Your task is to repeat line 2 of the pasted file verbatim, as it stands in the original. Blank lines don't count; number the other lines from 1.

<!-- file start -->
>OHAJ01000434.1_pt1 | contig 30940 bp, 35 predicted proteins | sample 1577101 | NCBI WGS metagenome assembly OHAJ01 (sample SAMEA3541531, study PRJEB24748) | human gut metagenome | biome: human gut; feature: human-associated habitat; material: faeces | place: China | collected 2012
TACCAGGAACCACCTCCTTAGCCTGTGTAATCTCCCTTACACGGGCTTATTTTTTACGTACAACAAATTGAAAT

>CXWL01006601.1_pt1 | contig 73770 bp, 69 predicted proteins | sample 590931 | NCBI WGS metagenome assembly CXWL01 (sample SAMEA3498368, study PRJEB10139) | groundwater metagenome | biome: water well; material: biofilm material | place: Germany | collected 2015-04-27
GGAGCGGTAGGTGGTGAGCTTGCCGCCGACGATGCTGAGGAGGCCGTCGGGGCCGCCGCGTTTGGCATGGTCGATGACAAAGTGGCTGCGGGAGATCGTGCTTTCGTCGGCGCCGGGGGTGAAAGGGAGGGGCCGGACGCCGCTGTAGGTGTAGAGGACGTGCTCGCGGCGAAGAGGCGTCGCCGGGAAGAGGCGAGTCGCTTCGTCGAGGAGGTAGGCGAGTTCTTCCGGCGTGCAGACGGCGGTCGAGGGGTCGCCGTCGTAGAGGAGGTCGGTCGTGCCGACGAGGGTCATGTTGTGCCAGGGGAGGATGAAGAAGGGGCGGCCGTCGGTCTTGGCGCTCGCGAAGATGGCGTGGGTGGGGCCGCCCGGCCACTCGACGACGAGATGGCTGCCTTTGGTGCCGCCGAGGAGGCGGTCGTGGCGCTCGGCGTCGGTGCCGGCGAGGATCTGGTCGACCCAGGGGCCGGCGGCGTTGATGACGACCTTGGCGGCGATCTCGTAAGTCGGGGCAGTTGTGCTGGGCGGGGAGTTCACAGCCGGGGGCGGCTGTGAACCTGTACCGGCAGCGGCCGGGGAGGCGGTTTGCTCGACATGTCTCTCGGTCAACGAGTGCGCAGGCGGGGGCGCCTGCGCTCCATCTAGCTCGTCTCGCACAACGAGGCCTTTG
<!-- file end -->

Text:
TACCAGGAACCACCTCCTTAGCCTGTGTAATCTCCCTTACACGGGCTTATTTTTTACGTACAACAAATTGAAAT